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Mervyn Edward Jones, 1951-2002

Mervyn Jones was born on 17 June 1951. From Poole College, Dorset, he entered the Geology Department at University College London. At the end of his second undergraduate year he was diagnosed as diabetic, which prevented him from completing the normally required individual fieldwork. Notwithstanding this handicap he achieved a good honours degree in 1973.

Mervyn moved to Imperial College to research, under Professor Neville Price, the mechanical behaviour of quartz. While writing up his thesis he taught school and became, briefly, head of Lower School science at a London school. He was awarded his PhD in 1978.

He returned to University College with a NERC Fellowship to work on the strength of rocks, 1978-79. He was appointed Lecturer in Geology at King's College, London, in 1979.

Rationalisation of geology within the University of London saw the running down of geology at King's, and Mervyn returned to University College for the third time in 1985, as Lecturer in Engineering Geophysics. He became Reader in Sedimentary Rock Mechanics in 1989.

Mervyn developed experimental work on the properties and behaviour of sedimentary rocks, then something of a poor relation to experimental work on "hard" rocks, and this led to his being consulted by the Norwegian government in 1987 concerning serious problems of subsidence in North Sea oilfields. For nine months he was seconded to work with the Norwegian Petroleum Directorate on subsidence problems in the Ekofisk, West Ekofisk, Eldfisk and Valhall fields. He returned to UCL early in 1988 but continued to advise the Norwegian government and the UK Department of Energy. His research laboratory now became internationally known and attracted major grants as well as doctoral and post-doctoral students.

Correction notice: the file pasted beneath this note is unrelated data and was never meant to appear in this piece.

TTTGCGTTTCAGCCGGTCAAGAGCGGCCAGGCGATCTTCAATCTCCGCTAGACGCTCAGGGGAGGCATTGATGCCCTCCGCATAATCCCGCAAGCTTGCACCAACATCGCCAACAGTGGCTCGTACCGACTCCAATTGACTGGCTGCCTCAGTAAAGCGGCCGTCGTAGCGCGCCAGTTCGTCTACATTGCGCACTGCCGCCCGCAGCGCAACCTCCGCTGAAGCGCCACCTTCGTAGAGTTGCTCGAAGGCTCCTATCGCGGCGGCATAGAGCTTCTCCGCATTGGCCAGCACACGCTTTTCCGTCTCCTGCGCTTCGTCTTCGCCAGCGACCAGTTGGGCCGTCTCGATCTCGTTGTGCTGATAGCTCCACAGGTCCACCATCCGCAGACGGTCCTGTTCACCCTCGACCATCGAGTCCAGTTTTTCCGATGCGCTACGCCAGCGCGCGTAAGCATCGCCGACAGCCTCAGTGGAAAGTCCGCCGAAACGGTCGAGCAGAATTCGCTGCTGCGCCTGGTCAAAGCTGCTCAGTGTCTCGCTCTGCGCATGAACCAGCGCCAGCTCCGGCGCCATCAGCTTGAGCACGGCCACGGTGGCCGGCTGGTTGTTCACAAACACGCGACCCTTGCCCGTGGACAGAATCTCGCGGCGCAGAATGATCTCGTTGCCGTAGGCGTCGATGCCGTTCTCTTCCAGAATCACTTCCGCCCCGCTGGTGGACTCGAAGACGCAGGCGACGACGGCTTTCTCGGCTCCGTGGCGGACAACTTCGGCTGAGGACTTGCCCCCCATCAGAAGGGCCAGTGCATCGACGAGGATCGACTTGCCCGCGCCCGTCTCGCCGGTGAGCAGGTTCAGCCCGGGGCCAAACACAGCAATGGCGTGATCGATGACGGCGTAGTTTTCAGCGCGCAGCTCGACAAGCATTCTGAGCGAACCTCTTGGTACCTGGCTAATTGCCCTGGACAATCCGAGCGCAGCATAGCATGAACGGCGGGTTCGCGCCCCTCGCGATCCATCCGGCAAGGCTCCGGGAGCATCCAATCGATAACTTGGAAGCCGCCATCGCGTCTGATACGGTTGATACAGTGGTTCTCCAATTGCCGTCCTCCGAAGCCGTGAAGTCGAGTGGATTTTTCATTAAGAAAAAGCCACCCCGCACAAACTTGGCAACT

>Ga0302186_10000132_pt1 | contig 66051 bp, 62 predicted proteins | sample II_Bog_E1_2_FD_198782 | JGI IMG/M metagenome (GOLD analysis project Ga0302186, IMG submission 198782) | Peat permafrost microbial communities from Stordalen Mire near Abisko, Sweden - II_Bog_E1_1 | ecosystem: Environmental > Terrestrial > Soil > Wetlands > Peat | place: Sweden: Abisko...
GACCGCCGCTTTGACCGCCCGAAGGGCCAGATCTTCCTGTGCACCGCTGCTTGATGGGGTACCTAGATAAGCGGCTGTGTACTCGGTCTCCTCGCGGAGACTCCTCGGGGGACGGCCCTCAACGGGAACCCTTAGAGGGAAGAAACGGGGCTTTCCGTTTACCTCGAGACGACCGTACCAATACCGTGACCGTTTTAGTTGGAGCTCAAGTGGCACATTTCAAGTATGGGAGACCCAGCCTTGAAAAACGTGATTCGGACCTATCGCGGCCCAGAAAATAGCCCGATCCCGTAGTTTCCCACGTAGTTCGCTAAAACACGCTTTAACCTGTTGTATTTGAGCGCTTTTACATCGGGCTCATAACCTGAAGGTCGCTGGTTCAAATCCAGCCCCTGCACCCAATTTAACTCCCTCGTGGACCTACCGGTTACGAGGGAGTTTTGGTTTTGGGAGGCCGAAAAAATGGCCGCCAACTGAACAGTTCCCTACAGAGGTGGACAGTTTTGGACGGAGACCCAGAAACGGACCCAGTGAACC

Meanwhile he had travelled to Indonesia and Taiwan, where he became interested in the structure of coal-bearing sedimentary basins, the accumulation of hydrocarbons in the basins, and more fundamentally in the evolution of new crust in active tectonic areas. He organised the first Sino-British Geological Conference in 1985.

Notwithstanding his successes, Mervyn had an ambition to run his own geology department and contribute to its intellectual development. In 1995, on the retirement of Professor John Vail, he was appointed professor of geology and head of department at the University of Portsmouth. He set about breathing new life into his department, initiating amalgamation with Physics to form the School of Earth and Environmental Science. His work for the oil industry continued and he was consulted by BP about problems with oilfields in a tectonically active area in Colombia. This brought major research funding to his department, but also occupied Mervyn to the extent that, along with a spell of ill health, he felt obliged to relinquish the headship and become a Research Professor in 1998.

Mervyn's work in geology was underpinned by his all-embracing knowledge. He was a polymath who could see into every aspect of a problem. He died on 30 April 2002, at the height of his career.

Desmond Donovan, David Hughes